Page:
Why migrant workers are shunning China's factories
By Chris Hogg
BBC News, Donguan
Some migrant workers are choosing to leave the cities and work closer to home
Finding a job in the city of Donguan in southern China is not hard at the moment.
There is said to be a shortage of two million workers in this part of China.
Across the road from the railway station a small employment fair, one of several open each day in the neighbourhood, is crammed with small desks.
Behind each one sits a factory representative, eager to meet the new recruits to China's army of migrant workers.
Former migrant worker Zhang Biao on how the recession improved his life
A labour bureau official who is overseeing the event denies there is a shortage, but the body language of the recruiters suggests that is not the case.
They are the ones who look keen here. They, not the job seekers, are working hard.
Luo Dong Shi, a worker from Hunan province, says it is a good time to be looking for a job.
"At the moment they don't have enough people," he says. "You can go to a factory and get a job without even an interview."
At the Yong Feng shoe moulding factory nearby you hear a similar story.
The managers say they have work for 550 people but at the moment they only have 400 workers.
Jobs are on offer at factories like this one in Donguan
Mike Wu, the production manager, says the wages he can offer used to be incentive enough to recruit people and keep them. But those days are over.
"Nowadays, for workers, the difference between the wage you get inland and the wage you get here is not huge."
He also believes China's one child policy is influencing behaviour.
"Many families are better off these days, partly because there's fewer mouths to feed," he says, "so younger workers would rather work nearer home, even if the wages are slightly lower."
There is a line of nine huge mechanical lathes in front of him. Only one is being used. So where are the missing workers?
In Da Zhou Zhuang, a small village in Anhui province in eastern China, we find some of them.
Wang Ping is working on a sewing machine in her small shop in the middle of the village.
Wang Ping and her husband make curtains in their hometown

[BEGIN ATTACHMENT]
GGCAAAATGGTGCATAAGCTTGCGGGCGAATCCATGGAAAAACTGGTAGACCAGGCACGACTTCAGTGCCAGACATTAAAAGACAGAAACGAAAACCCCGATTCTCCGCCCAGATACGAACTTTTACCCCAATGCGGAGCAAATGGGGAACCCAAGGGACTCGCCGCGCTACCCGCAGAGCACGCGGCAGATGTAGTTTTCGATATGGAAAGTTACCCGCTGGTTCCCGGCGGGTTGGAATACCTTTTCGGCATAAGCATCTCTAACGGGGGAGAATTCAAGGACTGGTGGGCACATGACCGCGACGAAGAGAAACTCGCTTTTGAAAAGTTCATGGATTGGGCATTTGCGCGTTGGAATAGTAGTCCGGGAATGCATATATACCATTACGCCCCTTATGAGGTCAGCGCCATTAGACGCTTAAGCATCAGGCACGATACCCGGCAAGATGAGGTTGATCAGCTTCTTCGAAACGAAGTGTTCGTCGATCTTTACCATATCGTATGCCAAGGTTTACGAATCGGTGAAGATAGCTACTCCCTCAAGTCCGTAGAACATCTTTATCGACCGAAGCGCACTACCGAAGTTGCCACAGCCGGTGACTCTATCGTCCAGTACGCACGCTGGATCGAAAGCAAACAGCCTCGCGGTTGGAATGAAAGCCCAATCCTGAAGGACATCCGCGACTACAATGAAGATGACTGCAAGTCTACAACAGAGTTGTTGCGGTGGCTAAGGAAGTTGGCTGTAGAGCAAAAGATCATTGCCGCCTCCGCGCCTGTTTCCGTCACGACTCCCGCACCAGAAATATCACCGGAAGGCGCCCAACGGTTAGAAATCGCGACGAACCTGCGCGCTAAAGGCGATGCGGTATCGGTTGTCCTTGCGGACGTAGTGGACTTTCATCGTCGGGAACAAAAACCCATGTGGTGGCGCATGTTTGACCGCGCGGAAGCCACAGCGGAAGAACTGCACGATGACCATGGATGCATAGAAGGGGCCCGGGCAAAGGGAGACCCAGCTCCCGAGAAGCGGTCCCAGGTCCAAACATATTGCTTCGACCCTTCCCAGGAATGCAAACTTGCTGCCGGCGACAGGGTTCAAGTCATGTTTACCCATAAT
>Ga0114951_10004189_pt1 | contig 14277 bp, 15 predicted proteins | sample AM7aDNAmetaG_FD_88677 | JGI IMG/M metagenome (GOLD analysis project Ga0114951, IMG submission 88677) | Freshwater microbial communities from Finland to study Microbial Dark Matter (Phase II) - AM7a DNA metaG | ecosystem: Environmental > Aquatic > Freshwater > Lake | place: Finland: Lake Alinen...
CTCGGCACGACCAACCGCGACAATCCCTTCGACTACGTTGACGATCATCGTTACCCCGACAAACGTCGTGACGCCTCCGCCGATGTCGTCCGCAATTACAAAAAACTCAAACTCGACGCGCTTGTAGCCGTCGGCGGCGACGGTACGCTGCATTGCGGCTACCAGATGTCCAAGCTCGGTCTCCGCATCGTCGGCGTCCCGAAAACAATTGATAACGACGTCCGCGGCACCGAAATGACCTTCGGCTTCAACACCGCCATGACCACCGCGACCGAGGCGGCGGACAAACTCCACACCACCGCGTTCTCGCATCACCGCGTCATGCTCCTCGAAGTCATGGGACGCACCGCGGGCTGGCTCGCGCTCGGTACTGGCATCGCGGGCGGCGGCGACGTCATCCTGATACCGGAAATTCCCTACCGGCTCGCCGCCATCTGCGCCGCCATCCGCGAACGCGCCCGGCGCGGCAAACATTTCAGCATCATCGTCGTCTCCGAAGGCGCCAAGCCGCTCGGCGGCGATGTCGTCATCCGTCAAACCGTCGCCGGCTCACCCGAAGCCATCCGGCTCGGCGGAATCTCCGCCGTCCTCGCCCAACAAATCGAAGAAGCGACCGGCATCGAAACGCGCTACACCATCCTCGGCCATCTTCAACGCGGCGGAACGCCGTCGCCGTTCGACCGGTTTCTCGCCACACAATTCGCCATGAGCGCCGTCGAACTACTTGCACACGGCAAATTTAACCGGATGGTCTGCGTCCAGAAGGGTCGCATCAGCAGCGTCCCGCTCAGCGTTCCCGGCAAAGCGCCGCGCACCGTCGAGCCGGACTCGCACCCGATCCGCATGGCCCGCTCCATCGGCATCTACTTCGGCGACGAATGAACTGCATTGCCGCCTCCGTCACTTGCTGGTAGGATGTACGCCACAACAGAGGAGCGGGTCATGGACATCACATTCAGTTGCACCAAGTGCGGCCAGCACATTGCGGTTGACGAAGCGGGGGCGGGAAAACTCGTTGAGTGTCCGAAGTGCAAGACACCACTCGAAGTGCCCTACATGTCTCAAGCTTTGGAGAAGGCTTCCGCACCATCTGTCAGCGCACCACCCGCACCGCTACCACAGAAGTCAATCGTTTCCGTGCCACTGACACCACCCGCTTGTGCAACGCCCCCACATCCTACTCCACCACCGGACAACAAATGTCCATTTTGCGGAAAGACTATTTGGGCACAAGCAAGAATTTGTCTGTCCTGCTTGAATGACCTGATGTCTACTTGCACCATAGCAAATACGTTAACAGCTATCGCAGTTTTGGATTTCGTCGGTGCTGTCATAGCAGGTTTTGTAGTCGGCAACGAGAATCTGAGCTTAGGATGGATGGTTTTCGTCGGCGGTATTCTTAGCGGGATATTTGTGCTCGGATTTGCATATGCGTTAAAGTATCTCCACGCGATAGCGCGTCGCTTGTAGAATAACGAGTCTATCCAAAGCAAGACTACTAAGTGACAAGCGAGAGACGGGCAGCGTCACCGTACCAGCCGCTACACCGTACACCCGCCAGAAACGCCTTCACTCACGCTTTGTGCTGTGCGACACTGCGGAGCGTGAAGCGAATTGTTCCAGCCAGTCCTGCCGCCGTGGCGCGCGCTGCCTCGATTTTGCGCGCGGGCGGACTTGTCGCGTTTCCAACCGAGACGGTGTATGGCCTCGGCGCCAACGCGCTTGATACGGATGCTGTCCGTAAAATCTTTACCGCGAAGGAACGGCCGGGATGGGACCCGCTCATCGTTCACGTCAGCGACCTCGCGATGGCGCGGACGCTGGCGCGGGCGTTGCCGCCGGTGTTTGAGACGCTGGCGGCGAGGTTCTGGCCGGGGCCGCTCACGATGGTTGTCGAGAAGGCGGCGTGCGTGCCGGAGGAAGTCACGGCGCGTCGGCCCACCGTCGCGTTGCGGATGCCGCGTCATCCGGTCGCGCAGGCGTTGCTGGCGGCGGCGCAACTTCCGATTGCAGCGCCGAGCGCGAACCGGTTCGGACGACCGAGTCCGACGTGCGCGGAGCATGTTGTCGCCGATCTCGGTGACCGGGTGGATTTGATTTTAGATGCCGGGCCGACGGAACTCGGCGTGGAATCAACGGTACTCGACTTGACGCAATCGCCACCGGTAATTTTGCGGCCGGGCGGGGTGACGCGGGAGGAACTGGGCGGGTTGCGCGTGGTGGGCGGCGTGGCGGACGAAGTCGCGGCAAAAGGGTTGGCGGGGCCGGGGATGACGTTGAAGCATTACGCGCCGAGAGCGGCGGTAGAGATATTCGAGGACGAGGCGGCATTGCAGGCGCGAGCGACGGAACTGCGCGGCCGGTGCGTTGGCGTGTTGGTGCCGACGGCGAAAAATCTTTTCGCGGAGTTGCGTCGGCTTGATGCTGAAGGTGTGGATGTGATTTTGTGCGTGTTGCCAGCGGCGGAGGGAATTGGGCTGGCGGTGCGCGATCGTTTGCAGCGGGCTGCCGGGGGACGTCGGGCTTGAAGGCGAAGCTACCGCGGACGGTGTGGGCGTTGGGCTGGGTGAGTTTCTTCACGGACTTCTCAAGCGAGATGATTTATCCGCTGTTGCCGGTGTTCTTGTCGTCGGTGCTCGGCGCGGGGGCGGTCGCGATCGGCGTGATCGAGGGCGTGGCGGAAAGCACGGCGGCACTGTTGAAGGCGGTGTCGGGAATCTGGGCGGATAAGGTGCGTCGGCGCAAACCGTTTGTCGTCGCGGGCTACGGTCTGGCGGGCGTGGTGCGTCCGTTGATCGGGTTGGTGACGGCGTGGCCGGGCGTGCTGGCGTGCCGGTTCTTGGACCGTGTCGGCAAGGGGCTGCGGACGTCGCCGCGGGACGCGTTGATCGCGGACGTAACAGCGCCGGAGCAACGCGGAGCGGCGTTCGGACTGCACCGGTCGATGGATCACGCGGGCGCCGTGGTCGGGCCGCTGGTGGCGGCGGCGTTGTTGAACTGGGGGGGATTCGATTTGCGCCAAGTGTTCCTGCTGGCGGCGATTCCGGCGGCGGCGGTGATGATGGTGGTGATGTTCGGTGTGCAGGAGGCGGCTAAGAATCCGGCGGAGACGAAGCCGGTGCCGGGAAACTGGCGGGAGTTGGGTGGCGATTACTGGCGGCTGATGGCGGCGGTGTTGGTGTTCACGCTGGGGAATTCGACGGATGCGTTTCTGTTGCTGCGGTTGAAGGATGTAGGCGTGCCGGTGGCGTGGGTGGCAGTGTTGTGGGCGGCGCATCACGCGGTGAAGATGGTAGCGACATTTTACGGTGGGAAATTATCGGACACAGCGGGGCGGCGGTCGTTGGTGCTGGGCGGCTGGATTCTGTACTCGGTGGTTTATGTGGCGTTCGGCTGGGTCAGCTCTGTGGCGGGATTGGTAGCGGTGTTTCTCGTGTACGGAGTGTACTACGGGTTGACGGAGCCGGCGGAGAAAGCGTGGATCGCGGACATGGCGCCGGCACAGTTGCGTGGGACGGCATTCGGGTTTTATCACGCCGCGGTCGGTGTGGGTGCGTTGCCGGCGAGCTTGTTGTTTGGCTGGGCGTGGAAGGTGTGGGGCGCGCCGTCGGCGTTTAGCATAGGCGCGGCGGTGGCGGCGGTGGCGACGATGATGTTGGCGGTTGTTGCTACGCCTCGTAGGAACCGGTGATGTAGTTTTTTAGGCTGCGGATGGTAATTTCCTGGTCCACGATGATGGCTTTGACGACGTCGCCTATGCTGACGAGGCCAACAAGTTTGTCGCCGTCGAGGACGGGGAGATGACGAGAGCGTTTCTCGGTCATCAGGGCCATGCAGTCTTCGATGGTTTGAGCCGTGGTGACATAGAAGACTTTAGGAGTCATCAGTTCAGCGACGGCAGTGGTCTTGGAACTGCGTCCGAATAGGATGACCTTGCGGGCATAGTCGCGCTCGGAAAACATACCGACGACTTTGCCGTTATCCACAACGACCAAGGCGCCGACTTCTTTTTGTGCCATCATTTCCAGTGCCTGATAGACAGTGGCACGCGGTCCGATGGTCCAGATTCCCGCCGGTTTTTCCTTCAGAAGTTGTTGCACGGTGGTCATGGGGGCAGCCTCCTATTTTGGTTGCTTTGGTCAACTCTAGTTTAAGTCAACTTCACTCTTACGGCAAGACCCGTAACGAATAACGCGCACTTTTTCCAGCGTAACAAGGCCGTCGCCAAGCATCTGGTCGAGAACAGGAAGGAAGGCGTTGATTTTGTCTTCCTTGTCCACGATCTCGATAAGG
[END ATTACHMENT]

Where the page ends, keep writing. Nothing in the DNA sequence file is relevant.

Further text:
Beside her, her husband Zhang Biao is trying to persuade some of his neighbours to buy the curtains they sell here.
The couple left their factory jobs when the financial crisis began and never went back.
It used to be the case that if you wanted to make decent money you needed to leave a village like this one and look for work elsewhere.
But since the crisis, some former migrant workers with the help of government officials are finding ways to make money at home.
Zhang Biao says they make a lot more money than they used to.
"It was difficult at the start. We didn't know what kind of goods people here wanted. Gradually we worked it out," he says.
Now he can care for his parents and his daughter year round at home. "Life is more stable, much better than when I was a migrant worker," he says.
To help get their business on a firm footing, the local government has told them they do not need to pay taxes for three years to help them get started.
Wei Zheng, a local labour official, says the scheme is a local initiative that has the backing of Beijing.
Wei Zheng says the trend means parents can look after their children
"These migrant workers don't necessarily make more money in the coastal areas any more. If they come back they can look after their parents and their children. That really helps to build a harmonious society."
Now, every day, Zhang Biao can get on his bike to take his daughter to school.
She studies in a simple classroom on the edge of the village.
Rising incomes in the countryside are creating new opportunities and mean more of these children will grow up without absent parents.
Zhang Biao's daughter might one day still move away for work, but she will probably have a choice and officials say that is progress.
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